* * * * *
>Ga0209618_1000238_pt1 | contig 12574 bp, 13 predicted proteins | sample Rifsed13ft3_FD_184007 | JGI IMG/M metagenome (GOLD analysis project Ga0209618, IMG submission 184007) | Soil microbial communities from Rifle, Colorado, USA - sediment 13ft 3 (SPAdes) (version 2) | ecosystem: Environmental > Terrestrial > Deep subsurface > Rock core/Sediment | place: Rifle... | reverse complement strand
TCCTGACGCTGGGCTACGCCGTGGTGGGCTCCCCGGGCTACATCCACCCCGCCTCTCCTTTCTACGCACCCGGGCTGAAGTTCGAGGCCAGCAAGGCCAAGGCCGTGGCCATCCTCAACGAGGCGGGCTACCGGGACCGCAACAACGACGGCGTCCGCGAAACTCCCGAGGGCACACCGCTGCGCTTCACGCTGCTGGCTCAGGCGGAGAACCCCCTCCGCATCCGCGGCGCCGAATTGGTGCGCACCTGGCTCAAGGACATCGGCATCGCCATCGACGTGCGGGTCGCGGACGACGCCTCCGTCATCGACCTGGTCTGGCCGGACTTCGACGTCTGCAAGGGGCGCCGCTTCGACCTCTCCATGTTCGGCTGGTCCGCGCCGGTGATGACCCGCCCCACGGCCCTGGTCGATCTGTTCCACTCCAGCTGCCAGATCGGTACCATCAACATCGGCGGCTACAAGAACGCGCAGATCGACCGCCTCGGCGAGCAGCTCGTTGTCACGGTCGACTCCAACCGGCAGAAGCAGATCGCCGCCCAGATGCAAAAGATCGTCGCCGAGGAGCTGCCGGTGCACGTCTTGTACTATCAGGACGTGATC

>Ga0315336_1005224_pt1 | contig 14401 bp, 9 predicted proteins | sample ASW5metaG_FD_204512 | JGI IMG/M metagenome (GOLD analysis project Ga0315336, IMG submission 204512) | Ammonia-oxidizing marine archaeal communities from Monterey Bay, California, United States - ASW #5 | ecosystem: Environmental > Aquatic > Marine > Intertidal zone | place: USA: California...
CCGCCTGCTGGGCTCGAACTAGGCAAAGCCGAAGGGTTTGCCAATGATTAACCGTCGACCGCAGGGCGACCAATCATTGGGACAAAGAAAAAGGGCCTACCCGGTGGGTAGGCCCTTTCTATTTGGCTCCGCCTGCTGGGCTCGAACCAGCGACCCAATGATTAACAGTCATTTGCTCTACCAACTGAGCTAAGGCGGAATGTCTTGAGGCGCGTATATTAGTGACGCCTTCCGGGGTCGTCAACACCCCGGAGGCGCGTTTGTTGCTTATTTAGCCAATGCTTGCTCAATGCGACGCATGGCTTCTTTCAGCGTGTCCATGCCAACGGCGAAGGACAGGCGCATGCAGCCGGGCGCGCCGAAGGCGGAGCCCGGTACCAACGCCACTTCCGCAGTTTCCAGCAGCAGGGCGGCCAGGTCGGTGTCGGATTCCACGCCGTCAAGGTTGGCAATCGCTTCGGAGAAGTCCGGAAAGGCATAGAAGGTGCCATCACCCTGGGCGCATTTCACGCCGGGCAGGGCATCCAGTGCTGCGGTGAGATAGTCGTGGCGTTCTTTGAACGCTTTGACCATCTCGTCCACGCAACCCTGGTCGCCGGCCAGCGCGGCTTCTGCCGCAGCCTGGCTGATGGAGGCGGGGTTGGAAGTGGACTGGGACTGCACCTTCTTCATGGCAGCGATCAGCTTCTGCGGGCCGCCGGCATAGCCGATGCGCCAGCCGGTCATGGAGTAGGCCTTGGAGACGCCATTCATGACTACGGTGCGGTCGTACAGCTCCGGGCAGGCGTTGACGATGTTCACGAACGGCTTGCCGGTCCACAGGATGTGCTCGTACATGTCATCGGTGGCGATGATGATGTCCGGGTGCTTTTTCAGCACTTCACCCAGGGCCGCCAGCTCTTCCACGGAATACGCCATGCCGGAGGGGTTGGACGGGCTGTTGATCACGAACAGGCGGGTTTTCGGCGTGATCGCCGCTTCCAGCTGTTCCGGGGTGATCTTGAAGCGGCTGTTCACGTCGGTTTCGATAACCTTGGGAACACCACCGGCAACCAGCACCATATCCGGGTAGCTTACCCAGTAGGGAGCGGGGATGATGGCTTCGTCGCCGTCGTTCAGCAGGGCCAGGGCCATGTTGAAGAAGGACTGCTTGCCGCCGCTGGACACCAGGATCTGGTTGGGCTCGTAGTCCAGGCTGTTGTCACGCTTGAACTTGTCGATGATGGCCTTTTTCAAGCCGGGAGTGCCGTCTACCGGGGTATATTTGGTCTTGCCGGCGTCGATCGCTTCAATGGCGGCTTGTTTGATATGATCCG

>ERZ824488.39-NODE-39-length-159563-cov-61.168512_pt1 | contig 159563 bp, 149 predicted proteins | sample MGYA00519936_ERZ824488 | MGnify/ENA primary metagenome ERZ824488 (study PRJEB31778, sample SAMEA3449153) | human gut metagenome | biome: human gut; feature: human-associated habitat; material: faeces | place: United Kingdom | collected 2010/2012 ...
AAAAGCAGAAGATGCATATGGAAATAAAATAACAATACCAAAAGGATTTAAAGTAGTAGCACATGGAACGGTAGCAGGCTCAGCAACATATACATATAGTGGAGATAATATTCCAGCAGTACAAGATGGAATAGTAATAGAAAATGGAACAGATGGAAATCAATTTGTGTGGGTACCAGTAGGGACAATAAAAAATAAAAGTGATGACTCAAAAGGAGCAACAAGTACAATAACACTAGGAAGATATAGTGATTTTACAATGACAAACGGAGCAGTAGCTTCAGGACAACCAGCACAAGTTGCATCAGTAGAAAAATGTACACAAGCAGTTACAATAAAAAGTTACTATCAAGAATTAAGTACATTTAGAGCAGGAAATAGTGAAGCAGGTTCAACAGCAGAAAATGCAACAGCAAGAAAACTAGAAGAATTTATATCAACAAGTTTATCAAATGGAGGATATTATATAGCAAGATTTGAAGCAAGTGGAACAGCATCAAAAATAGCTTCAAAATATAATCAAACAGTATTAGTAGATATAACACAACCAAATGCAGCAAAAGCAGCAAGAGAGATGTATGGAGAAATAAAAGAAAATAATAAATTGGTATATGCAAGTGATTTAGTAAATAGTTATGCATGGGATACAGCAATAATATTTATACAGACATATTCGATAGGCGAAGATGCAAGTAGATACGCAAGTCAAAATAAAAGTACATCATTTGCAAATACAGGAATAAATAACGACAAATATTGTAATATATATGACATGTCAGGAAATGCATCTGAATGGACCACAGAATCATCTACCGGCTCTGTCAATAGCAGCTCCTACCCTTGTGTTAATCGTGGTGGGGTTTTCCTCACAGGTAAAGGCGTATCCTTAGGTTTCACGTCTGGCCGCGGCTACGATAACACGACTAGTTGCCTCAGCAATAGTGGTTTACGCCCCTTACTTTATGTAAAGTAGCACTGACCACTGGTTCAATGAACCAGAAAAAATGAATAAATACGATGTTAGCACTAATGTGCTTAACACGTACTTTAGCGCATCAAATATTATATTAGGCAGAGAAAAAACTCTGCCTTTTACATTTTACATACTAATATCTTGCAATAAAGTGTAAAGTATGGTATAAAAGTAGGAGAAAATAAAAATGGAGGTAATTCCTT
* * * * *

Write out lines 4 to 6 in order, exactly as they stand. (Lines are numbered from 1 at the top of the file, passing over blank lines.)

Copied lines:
CCGCCTGCTGGGCTCGAACTAGGCAAAGCCGAAGGGTTTGCCAATGATTAACCGTCGACCGCAGGGCGACCAATCATTGGGACAAAGAAAAAGGGCCTACCCGGTGGGTAGGCCCTTTCTATTTGGCTCCGCCTGCTGGGCTCGAACCAGCGACCCAATGATTAACAGTCATTTGCTCTACCAACTGAGCTAAGGCGGAATGTCTTGAGGCGCGTATATTAGTGACGCCTTCCGGGGTCGTCAACACCCCGGAGGCGCGTTTGTTGCTTATTTAGCCAATGCTTGCTCAATGCGACGCATGGCTTCTTTCAGCGTGTCCATGCCAACGGCGAAGGACAGGCGCATGCAGCCGGGCGCGCCGAAGGCGGAGCCCGGTACCAACGCCACTTCCGCAGTTTCCAGCAGCAGGGCGGCCAGGTCGGTGTCGGATTCCACGCCGTCAAGGTTGGCAATCGCTTCGGAGAAGTCCGGAAAGGCATAGAAGGTGCCATCACCCTGGGCGCATTTCACGCCGGGCAGGGCATCCAGTGCTGCGGTGAGATAGTCGTGGCGTTCTTTGAACGCTTTGACCATCTCGTCCACGCAACCCTGGTCGCCGGCCAGCGCGGCTTCTGCCGCAGCCTGGCTGATGGAGGCGGGGTTGGAAGTGGACTGGGACTGCACCTTCTTCATGGCAGCGATCAGCTTCTGCGGGCCGCCGGCATAGCCGATGCGCCAGCCGGTCATGGAGTAGGCCTTGGAGACGCCATTCATGACTACGGTGCGGTCGTACAGCTCCGGGCAGGCGTTGACGATGTTCACGAACGGCTTGCCGGTCCACAGGATGTGCTCGTACATGTCATCGGTGGCGATGATGATGTCCGGGTGCTTTTTCAGCACTTCACCCAGGGCCGCCAGCTCTTCCACGGAATACGCCATGCCGGAGGGGTTGGACGGGCTGTTGATCACGAACAGGCGGGTTTTCGGCGTGATCGCCGCTTCCAGCTGTTCCGGGGTGATCTTGAAGCGGCTGTTCACGTCGGTTTCGATAACCTTGGGAACACCACCGGCAACCAGCACCATATCCGGGTAGCTTACCCAGTAGGGAGCGGGGATGATGGCTTCGTCGCCGTCGTTCAGCAGGGCCAGGGCCATGTTGAAGAAGGACTGCTTGCCGCCGCTGGACACCAGGATCTGGTTGGGCTCGTAGTCCAGGCTGTTGTCACGCTTGAACTTGTCGATGATGGCCTTTTTCAAGCCGGGAGTGCCGTCTACCGGGGTATATTTGGTCTTGCCGGCGTCGATCGCTTCAATGGCGGCTTGTTTGATATGATCCG

>ERZ824488.39-NODE-39-length-159563-cov-61.168512_pt1 | contig 159563 bp, 149 predicted proteins | sample MGYA00519936_ERZ824488 | MGnify/ENA primary metagenome ERZ824488 (study PRJEB31778, sample SAMEA3449153) | human gut metagenome | biome: human gut; feature: human-associated habitat; material: faeces | place: United Kingdom | collected 2010/2012 ...
AAAAGCAGAAGATGCATATGGAAATAAAATAACAATACCAAAAGGATTTAAAGTAGTAGCACATGGAACGGTAGCAGGCTCAGCAACATATACATATAGTGGAGATAATATTCCAGCAGTACAAGATGGAATAGTAATAGAAAATGGAACAGATGGAAATCAATTTGTGTGGGTACCAGTAGGGACAATAAAAAATAAAAGTGATGACTCAAAAGGAGCAACAAGTACAATAACACTAGGAAGATATAGTGATTTTACAATGACAAACGGAGCAGTAGCTTCAGGACAACCAGCACAAGTTGCATCAGTAGAAAAATGTACACAAGCAGTTACAATAAAAAGTTACTATCAAGAATTAAGTACATTTAGAGCAGGAAATAGTGAAGCAGGTTCAACAGCAGAAAATGCAACAGCAAGAAAACTAGAAGAATTTATATCAACAAGTTTATCAAATGGAGGATATTATATAGCAAGATTTGAAGCAAGTGGAACAGCATCAAAAATAGCTTCAAAATATAATCAAACAGTATTAGTAGATATAACACAACCAAATGCAGCAAAAGCAGCAAGAGAGATGTATGGAGAAATAAAAGAAAATAATAAATTGGTATATGCAAGTGATTTAGTAAATAGTTATGCATGGGATACAGCAATAATATTTATACAGACATATTCGATAGGCGAAGATGCAAGTAGATACGCAAGTCAAAATAAAAGTACATCATTTGCAAATACAGGAATAAATAACGACAAATATTGTAATATATATGACATGTCAGGAAATGCATCTGAATGGACCACAGAATCATCTACCGGCTCTGTCAATAGCAGCTCCTACCCTTGTGTTAATCGTGGTGGGGTTTTCCTCACAGGTAAAGGCGTATCCTTAGGTTTCACGTCTGGCCGCGGCTACGATAACACGACTAGTTGCCTCAGCAATAGTGGTTTACGCCCCTTACTTTATGTAAAGTAGCACTGACCACTGGTTCAATGAACCAGAAAAAATGAATAAATACGATGTTAGCACTAATGTGCTTAACACGTACTTTAGCGCATCAAATATTATATTAGGCAGAGAAAAAACTCTGCCTTTTACATTTTACATACTAATATCTTGCAATAAAGTGTAAAGTATGGTATAAAAGTAGGAGAAAATAAAAATGGAGGTAATTCCTT